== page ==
did you study in italy? what can you tell me about mathematics?

thanks

@The Count:

Your example is nice, but it is not a fallacy. The problem by flipping 2 coins is defining the probability space. Different definitions yield different probabilities for the event that the 2nd coin is heads.

@Alain:

That’s why goodness-of-fit tests exist. If the deviation from the uniform distribution is significant, then we can assume that something is wrong with the coin.

Sandeep wrote:

>

>For your calculation of the additional

>payout for martingale, i think the correct

>formula should have been

>(last wager * 9.232 ) + (initial wager)

>

>

Antonio wrote:

>Sudeep, the 11.232x payout includes your >last bet, and the initial wager is assumed >to be 1 Euro here. The general formula is: >(last wager * 8.232) + initial wager.

Say that 5 bets are made and then the 6th one is a win.

First bet: bets 1 loses 1

Second bet: bets 2 loses 2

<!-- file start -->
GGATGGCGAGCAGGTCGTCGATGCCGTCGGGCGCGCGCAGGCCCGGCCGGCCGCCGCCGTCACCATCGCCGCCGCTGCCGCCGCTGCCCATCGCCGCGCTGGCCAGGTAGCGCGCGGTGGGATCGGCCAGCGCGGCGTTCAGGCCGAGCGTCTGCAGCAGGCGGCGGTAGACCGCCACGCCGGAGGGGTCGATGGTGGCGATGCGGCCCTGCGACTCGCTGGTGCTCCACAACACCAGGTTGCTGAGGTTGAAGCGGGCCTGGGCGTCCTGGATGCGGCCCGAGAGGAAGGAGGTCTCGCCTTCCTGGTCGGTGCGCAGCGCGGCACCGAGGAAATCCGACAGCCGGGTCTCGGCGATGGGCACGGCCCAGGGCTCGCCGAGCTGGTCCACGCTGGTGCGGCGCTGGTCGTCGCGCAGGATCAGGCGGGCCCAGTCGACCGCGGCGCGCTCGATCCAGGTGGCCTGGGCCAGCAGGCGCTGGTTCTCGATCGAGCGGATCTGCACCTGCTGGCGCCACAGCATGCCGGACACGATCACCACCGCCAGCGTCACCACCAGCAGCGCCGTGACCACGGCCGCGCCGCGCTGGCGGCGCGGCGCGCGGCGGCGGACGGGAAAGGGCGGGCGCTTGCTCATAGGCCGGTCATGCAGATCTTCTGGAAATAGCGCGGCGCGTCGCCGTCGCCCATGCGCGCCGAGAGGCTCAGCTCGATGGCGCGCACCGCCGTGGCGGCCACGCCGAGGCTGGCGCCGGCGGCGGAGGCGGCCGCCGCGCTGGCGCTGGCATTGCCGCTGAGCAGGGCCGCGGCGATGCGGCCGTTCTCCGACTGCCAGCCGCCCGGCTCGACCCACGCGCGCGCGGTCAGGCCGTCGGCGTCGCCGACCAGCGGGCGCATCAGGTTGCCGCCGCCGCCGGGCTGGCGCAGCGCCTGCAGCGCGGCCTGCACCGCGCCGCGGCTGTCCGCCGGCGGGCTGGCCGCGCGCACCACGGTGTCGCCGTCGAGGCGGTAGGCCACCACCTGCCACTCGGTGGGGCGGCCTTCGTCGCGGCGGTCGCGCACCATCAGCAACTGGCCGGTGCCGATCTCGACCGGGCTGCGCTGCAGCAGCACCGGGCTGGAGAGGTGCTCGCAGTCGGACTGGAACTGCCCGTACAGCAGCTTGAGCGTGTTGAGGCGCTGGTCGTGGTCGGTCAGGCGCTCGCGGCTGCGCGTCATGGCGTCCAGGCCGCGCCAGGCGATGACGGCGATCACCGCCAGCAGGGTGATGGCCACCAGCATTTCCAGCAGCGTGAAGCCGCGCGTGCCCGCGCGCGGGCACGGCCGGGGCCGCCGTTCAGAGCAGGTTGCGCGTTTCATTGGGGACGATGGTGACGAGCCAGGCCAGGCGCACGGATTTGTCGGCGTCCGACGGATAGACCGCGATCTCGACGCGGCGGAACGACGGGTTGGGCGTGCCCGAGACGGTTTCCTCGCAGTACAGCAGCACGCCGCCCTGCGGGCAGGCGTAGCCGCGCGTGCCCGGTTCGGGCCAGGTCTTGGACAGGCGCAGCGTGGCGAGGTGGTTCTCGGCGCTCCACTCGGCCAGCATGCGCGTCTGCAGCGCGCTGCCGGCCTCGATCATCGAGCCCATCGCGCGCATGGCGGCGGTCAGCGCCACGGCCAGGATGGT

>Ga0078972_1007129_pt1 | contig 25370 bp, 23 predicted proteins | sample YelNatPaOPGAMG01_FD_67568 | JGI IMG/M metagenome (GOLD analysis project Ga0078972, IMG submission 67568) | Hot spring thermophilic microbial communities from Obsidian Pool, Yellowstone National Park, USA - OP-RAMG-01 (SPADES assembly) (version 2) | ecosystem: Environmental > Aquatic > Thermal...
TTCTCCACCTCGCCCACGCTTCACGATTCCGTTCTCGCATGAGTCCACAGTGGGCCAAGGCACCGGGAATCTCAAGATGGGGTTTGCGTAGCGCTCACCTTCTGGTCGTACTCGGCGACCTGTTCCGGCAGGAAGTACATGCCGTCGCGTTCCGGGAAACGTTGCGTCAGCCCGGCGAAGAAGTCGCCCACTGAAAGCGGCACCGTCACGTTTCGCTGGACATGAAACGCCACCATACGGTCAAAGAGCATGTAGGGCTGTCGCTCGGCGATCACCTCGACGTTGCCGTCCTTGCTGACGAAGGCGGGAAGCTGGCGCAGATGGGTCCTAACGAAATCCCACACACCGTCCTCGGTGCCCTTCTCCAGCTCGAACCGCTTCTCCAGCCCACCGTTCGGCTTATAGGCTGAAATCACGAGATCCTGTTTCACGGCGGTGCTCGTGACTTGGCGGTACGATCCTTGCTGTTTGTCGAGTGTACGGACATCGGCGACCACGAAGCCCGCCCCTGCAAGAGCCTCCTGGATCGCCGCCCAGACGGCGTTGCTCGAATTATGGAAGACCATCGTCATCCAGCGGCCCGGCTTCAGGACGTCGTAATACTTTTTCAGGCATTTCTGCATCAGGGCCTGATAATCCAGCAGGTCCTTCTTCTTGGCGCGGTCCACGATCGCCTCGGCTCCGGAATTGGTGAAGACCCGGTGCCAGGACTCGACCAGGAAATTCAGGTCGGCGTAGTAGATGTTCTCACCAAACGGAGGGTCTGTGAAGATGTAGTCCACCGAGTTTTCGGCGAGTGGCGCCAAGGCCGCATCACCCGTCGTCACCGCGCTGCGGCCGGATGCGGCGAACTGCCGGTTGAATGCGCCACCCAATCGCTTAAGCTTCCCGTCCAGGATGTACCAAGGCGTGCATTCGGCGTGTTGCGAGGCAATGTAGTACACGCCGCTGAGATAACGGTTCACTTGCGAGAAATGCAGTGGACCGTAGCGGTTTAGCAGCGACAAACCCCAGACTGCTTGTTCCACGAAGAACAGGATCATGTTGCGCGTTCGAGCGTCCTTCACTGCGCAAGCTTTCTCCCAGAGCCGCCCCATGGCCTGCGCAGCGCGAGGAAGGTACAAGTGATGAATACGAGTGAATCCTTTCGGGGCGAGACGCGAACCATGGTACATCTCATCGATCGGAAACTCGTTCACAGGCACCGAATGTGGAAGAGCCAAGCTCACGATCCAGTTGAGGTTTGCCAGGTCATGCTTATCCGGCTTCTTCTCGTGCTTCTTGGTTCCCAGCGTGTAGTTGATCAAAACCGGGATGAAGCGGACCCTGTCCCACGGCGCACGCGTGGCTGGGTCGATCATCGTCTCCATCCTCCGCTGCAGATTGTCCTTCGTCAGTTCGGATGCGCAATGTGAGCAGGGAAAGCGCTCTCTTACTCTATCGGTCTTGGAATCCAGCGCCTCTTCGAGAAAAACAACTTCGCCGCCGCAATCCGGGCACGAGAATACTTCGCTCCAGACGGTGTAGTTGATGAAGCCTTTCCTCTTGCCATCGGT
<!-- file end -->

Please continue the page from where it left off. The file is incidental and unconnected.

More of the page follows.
Third bet: bets 4 loses 4

Fourth bet: bets 8 loses 8

Fifth bet: bets 16 loses 16

he loses a total of 31 before he wins.

When he wins, he wins 32*11.232 .

So the net is:

won = 32*11.232

lost = 31

net = won – lost

net = 32*11.232 – 31

net = last_wager*11.232 – (last_wager-1)

= last_wager*10.232 + 1

This seems very confusing to me since it isn’t either of the two other answers.

I originally thought I might have the same answer as Sudeep. My understanding is that by 11.232 what is meant is that if the bettor has only 5 euros in his pocket and he bets all 5 euros then if he wins he can put 11.232*5 = 51.16 euros in his pocket.

I see though that your answer to Sudeep and your formula in the blog post is consistent:

answer to Sudeep:

(last wager * 8.232) + initial wager

blog post:

(last wager x 8.232 + 1)

given that initial wager=1

> Say that 5 bets are made and then the 6th one is a win.

#1: spends 1, wins 0

#2: spends 2, wins 0

#3: spends 4, wins 0

#4: spends 8, wins 0

#5: spends 16, wins 0

#6: spends 32, wins 32*11.232

So the net is:

won = 32*11.232 = 359.392

spent = 63 (1 + 2 + 4 + …)

net = won – spent = last_wager * 11.232 – (2*last_wager -1) = last_wager * 9.232 + 1

Sudeep’s formula is the correct one. I updated my post.

Thanks for an interesting read. I knew about most of these, but not the specifics of the Italian Lotto. Another source of misunderstanding probability occurs when humans try to do mental calculations involving very large numbers. A million is about the same as a billion, right? 🙂